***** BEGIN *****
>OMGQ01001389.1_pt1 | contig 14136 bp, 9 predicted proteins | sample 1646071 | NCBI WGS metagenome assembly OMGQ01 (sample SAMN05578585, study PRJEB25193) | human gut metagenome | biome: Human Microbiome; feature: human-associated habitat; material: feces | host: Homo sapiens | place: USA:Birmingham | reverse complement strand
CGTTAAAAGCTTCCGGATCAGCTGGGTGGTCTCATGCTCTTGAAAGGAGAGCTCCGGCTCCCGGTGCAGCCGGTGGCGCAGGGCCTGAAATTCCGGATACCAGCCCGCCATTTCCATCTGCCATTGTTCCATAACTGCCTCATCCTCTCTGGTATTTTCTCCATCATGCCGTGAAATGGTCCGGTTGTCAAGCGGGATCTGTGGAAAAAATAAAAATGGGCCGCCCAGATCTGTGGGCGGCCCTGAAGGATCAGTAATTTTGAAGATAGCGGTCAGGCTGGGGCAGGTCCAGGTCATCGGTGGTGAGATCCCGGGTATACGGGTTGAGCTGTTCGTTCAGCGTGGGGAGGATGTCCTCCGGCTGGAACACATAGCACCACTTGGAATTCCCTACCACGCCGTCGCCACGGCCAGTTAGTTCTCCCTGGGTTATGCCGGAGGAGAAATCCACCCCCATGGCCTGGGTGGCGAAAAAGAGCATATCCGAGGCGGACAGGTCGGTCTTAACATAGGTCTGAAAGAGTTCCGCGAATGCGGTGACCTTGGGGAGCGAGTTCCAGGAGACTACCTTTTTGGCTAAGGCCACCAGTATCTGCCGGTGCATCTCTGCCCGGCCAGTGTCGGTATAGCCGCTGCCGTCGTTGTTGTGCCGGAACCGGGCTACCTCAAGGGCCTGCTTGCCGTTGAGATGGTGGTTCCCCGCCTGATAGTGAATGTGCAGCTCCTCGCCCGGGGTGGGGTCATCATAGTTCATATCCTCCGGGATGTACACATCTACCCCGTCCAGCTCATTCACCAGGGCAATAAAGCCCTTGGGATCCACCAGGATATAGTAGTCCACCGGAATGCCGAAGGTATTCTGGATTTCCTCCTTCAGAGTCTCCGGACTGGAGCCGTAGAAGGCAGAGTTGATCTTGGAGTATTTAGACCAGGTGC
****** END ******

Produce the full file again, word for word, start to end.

>OMGQ01001389.1_pt1 | contig 14136 bp, 9 predicted proteins | sample 1646071 | NCBI WGS metagenome assembly OMGQ01 (sample SAMN05578585, study PRJEB25193) | human gut metagenome | biome: Human Microbiome; feature: human-associated habitat; material: feces | host: Homo sapiens | place: USA:Birmingham | reverse complement strand
CGTTAAAAGCTTCCGGATCAGCTGGGTGGTCTCATGCTCTTGAAAGGAGAGCTCCGGCTCCCGGTGCAGCCGGTGGCGCAGGGCCTGAAATTCCGGATACCAGCCCGCCATTTCCATCTGCCATTGTTCCATAACTGCCTCATCCTCTCTGGTATTTTCTCCATCATGCCGTGAAATGGTCCGGTTGTCAAGCGGGATCTGTGGAAAAAATAAAAATGGGCCGCCCAGATCTGTGGGCGGCCCTGAAGGATCAGTAATTTTGAAGATAGCGGTCAGGCTGGGGCAGGTCCAGGTCATCGGTGGTGAGATCCCGGGTATACGGGTTGAGCTGTTCGTTCAGCGTGGGGAGGATGTCCTCCGGCTGGAACACATAGCACCACTTGGAATTCCCTACCACGCCGTCGCCACGGCCAGTTAGTTCTCCCTGGGTTATGCCGGAGGAGAAATCCACCCCCATGGCCTGGGTGGCGAAAAAGAGCATATCCGAGGCGGACAGGTCGGTCTTAACATAGGTCTGAAAGAGTTCCGCGAATGCGGTGACCTTGGGGAGCGAGTTCCAGGAGACTACCTTTTTGGCTAAGGCCACCAGTATCTGCCGGTGCATCTCTGCCCGGCCAGTGTCGGTATAGCCGCTGCCGTCGTTGTTGTGCCGGAACCGGGCTACCTCAAGGGCCTGCTTGCCGTTGAGATGGTGGTTCCCCGCCTGATAGTGAATGTGCAGCTCCTCGCCCGGGGTGGGGTCATCATAGTTCATATCCTCCGGGATGTACACATCTACCCCGTCCAGCTCATTCACCAGGGCAATAAAGCCCTTGGGATCCACCAGGATATAGTAGTCCACCGGAATGCCGAAGGTATTCTGGATTTCCTCCTTCAGAGTCTCCGGACTGGAGCCGTAGAAGGCAGAGTTGATCTTGGAGTATTTAGACCAGGTGC